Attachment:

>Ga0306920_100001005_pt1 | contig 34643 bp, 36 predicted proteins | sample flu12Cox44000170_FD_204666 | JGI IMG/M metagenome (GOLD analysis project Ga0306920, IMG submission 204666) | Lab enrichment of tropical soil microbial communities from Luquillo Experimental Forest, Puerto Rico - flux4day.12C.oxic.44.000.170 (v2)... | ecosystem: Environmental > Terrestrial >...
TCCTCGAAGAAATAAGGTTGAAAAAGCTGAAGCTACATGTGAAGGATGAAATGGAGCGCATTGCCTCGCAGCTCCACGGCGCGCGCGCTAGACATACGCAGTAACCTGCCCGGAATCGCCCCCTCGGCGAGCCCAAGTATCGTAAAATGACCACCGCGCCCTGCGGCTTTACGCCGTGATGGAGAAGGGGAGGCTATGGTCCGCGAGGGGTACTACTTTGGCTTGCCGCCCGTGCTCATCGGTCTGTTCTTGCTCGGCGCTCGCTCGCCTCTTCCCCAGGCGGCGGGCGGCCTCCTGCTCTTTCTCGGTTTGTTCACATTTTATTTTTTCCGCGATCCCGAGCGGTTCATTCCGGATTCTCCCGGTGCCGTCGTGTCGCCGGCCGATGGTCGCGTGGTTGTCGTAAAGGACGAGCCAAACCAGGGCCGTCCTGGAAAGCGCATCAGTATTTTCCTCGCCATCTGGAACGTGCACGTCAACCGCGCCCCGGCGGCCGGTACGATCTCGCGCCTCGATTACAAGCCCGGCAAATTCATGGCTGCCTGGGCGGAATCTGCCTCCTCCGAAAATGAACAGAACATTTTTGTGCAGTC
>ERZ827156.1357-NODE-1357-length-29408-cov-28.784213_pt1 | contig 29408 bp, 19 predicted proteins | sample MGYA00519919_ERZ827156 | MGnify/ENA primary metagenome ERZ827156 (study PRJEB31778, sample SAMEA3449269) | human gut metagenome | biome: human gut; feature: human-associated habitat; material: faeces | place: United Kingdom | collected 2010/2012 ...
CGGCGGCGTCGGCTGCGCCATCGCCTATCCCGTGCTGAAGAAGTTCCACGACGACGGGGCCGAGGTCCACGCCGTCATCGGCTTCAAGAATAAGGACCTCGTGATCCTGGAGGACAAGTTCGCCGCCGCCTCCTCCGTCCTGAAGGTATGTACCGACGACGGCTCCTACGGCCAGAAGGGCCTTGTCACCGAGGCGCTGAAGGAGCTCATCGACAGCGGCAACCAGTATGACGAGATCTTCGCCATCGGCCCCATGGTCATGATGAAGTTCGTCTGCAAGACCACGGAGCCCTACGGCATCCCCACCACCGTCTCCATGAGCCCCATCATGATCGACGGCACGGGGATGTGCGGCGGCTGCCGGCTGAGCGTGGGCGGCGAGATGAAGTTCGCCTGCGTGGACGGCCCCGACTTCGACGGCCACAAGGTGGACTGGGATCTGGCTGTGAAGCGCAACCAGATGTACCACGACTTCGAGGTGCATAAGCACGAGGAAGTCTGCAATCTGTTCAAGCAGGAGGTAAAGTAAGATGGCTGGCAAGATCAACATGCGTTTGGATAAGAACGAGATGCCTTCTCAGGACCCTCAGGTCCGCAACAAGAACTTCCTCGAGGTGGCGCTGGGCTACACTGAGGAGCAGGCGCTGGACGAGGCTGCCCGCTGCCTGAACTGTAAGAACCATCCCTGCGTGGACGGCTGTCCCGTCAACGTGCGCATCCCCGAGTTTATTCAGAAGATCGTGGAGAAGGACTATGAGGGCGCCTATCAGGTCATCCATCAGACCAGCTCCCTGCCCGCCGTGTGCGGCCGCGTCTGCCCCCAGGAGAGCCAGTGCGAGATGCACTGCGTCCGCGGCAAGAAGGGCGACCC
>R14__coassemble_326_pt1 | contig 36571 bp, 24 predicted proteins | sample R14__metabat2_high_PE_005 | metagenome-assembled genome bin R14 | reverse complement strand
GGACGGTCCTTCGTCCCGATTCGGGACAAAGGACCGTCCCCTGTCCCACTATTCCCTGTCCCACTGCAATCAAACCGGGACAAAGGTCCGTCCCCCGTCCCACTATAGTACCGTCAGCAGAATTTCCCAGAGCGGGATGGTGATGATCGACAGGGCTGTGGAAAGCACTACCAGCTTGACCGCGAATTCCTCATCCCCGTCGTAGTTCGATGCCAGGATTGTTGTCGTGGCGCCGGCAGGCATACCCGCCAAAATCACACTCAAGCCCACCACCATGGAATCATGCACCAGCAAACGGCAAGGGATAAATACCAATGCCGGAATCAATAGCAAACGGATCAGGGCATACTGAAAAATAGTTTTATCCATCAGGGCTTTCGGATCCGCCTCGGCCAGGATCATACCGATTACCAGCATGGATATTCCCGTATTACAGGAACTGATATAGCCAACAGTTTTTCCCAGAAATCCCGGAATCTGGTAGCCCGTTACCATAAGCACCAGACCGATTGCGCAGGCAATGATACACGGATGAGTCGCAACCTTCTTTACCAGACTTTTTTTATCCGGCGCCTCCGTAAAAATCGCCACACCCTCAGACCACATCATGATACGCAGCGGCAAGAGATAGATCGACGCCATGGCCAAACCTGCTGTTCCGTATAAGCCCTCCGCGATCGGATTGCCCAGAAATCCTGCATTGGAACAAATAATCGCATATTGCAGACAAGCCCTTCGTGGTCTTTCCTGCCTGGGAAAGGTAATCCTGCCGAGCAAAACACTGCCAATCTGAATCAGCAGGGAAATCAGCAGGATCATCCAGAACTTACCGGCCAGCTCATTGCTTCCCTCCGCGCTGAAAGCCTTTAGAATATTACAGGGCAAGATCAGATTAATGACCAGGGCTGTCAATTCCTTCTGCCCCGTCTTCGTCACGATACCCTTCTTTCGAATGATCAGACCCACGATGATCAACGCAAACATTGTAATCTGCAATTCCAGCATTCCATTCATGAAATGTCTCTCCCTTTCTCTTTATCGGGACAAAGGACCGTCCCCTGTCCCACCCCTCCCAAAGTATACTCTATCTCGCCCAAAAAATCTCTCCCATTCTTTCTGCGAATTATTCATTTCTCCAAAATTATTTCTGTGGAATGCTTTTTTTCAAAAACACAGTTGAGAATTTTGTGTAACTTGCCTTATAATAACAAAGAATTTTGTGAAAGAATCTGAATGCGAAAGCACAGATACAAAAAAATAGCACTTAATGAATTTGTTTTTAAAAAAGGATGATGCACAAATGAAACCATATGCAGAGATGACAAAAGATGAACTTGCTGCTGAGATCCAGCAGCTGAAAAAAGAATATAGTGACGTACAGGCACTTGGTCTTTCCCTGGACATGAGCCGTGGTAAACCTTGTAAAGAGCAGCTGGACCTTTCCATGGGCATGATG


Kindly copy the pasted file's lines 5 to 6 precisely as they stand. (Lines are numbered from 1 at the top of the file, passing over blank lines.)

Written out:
>R14__coassemble_326_pt1 | contig 36571 bp, 24 predicted proteins | sample R14__metabat2_high_PE_005 | metagenome-assembled genome bin R14 | reverse complement strand
GGACGGTCCTTCGTCCCGATTCGGGACAAAGGACCGTCCCCTGTCCCACTATTCCCTGTCCCACTGCAATCAAACCGGGACAAAGGTCCGTCCCCCGTCCCACTATAGTACCGTCAGCAGAATTTCCCAGAGCGGGATGGTGATGATCGACAGGGCTGTGGAAAGCACTACCAGCTTGACCGCGAATTCCTCATCCCCGTCGTAGTTCGATGCCAGGATTGTTGTCGTGGCGCCGGCAGGCATACCCGCCAAAATCACACTCAAGCCCACCACCATGGAATCATGCACCAGCAAACGGCAAGGGATAAATACCAATGCCGGAATCAATAGCAAACGGATCAGGGCATACTGAAAAATAGTTTTATCCATCAGGGCTTTCGGATCCGCCTCGGCCAGGATCATACCGATTACCAGCATGGATATTCCCGTATTACAGGAACTGATATAGCCAACAGTTTTTCCCAGAAATCCCGGAATCTGGTAGCCCGTTACCATAAGCACCAGACCGATTGCGCAGGCAATGATACACGGATGAGTCGCAACCTTCTTTACCAGACTTTTTTTATCCGGCGCCTCCGTAAAAATCGCCACACCCTCAGACCACATCATGATACGCAGCGGCAAGAGATAGATCGACGCCATGGCCAAACCTGCTGTTCCGTATAAGCCCTCCGCGATCGGATTGCCCAGAAATCCTGCATTGGAACAAATAATCGCATATTGCAGACAAGCCCTTCGTGGTCTTTCCTGCCTGGGAAAGGTAATCCTGCCGAGCAAAACACTGCCAATCTGAATCAGCAGGGAAATCAGCAGGATCATCCAGAACTTACCGGCCAGCTCATTGCTTCCCTCCGCGCTGAAAGCCTTTAGAATATTACAGGGCAAGATCAGATTAATGACCAGGGCTGTCAATTCCTTCTGCCCCGTCTTCGTCACGATACCCTTCTTTCGAATGATCAGACCCACGATGATCAACGCAAACATTGTAATCTGCAATTCCAGCATTCCATTCATGAAATGTCTCTCCCTTTCTCTTTATCGGGACAAAGGACCGTCCCCTGTCCCACCCCTCCCAAAGTATACTCTATCTCGCCCAAAAAATCTCTCCCATTCTTTCTGCGAATTATTCATTTCTCCAAAATTATTTCTGTGGAATGCTTTTTTTCAAAAACACAGTTGAGAATTTTGTGTAACTTGCCTTATAATAACAAAGAATTTTGTGAAAGAATCTGAATGCGAAAGCACAGATACAAAAAAATAGCACTTAATGAATTTGTTTTTAAAAAAGGATGATGCACAAATGAAACCATATGCAGAGATGACAAAAGATGAACTTGCTGCTGAGATCCAGCAGCTGAAAAAAGAATATAGTGACGTACAGGCACTTGGTCTTTCCCTGGACATGAGCCGTGGTAAACCTTGTAAAGAGCAGCTGGACCTTTCCATGGGCATGATG